Air Monitoring

Work Health Professionals conduct air monitoring in Perth and WA.

Air monitoring, sometimes referred to as an air contaminant survey or dust survey, is conducted by our occupational hygiene specialists to measure and quantify the air contaminant hazards in your workplace environment.

To get the most effective information, air monitoring should be arranged on a day when normal work and processing activities are taking place.

The air sampling protocol we use is contained in Australian Standard 2985 – 2009 Workplace Atmospheres – Method for sampling and gravimetric determination of respirable dust.

What are airborne contaminants?

Airborne contaminants are inhalable particles suspended in the air that may enter the body. Most large particles are stopped in the nose, but smaller respirable particles reach the lungs. Inhaled contaminants may cause tissue damage, tissue reaction, disease, or physical obstruction.

Some of the more common harmful airborne contaminants that require air monitoring include:

  • crystalline silica
  • diesel particulates
  • acrylamides
  • asbestos
  • dust
  • solvents, and others.

Employers responsibilities for air monitoring

You have a 'Duty of Care' for ensuring a safe working environment for your employees.

  • In WA, this legislation is governed by WorkSafe.
  • Exposure standards have been established in Australia for approximately 700 substances and mixtures.
  • To determine whether an exposure standard is being exceeded, or if there is uncertainty, air monitoring may be required.
  • Health monitoring may also be required for workers who are at risk of exposure to hazardous chemicals, silica or asbestos.

Safe Work Australia has produced an informative publication on "Workplace exposure standards for airborne contaminants".

Indicators for air monitoring

Indicators of a need for air monitoring in your workplace may include:

  • frequent or long duration use of a chemical or process which generates hazardous vapour, dust, mist or fume
  • efficiency of ventilation is not known or no mechanical ventilation
  • people in the workplace are complaining of health concerns that may be due to the vapour, dust, mist or fumes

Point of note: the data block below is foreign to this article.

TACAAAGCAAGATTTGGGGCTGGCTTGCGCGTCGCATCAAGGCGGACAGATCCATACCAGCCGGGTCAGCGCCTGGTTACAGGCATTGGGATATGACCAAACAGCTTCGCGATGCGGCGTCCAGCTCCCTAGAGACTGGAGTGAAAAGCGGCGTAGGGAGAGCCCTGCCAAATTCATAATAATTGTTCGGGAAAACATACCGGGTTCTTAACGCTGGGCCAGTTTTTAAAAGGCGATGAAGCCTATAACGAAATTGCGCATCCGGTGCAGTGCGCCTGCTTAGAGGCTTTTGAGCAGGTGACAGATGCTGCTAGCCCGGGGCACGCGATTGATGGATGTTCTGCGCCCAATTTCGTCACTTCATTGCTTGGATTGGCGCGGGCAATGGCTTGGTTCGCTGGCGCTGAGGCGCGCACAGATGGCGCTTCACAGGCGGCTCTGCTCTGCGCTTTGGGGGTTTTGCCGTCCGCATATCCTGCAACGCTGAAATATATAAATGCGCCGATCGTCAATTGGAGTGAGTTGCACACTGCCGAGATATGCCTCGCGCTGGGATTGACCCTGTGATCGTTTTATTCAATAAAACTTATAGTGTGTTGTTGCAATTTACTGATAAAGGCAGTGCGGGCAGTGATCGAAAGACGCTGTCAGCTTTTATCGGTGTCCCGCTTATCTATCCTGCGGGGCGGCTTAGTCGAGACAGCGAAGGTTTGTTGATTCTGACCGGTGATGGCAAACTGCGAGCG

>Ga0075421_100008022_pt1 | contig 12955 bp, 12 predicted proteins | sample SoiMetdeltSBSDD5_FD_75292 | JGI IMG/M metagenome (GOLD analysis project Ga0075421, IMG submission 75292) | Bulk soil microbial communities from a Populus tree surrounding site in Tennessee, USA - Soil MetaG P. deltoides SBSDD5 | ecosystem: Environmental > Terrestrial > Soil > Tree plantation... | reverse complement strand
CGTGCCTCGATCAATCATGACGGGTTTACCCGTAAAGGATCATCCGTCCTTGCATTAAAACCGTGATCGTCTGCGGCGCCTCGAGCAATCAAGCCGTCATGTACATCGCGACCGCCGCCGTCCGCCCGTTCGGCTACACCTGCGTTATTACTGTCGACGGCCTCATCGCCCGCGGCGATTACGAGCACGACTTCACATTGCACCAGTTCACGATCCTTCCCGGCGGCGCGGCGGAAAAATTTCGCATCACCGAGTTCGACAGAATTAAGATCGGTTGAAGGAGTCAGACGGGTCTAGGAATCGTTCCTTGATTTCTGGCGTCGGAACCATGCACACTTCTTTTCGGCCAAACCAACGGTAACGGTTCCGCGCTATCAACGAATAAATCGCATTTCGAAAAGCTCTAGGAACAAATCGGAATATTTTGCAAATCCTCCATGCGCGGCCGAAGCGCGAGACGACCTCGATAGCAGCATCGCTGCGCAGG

• there is the potential for serious health effects if controls are inadequate; and/or
  • it is a complex work environment and it is difficult to estimate exposure.
air monitoring perth silica

Air monitoring - how long does it take?

An air monitoring program will usually last for a day, but can be longer if a variety of work processes need examining and, depending on the extent of monitoring required, the nature of the processes and the type of laboratory analyses needed.

Airborne hazards in the workplace, such as dusts, gases, vapours, smoke and fumes have the potential to cause or exacerbate a range of serious respiratory disease such as:

  • asthma, asbestosis, silicosis, chronic obstructive pulmonary disease and cancers of the respiratory system (eg. mesothelioma and lung cancer).

With the list of agents of respiratory disease increasing due to improved knowledge, the constant changes in industrial processes and materials, and the long latency of many respiratory diseases, workers’ exposure must be minimised and continuously monitored.

Air monitoring - Construction Industry

The most common disease-causing hazard exposure reported by workers in the construction industry was airborne hazards (69%). Types of airborne hazards reported by workers included dust (66%) and gases, vapours or fumes (24%).

Types of dust reported by construction workers included:

air monitoring perth
  • silica
  • acrylic materials
  • dust from machinery
  • alumina/ aluminum dust
  • brake dust
  • bricks
  • concrete
  • dirt
  • plaster
  • sand and timber

Gases, vapours and fumes reported by construction workers included exhaust fumes, paint fumes and petrol/ diesel fumes.

Air monitoring - Manufacturing Industry

The most common hazardous workplace exposure reported by manufacturing workers was also exposure to airborne hazards (64%).

Types of airborne hazards reported by these workers included:

air monitoring perth
  • steam
  • welding fumes
  • exhaust fumes
  • forklift gas
  • glue vapours
  • oxyacetylene fumes
  • paint fumes or spray painting fumes, and
  • smoke from furnaces and ovens.

The second most common hazard exposure reported in manufacturing was noise (58%).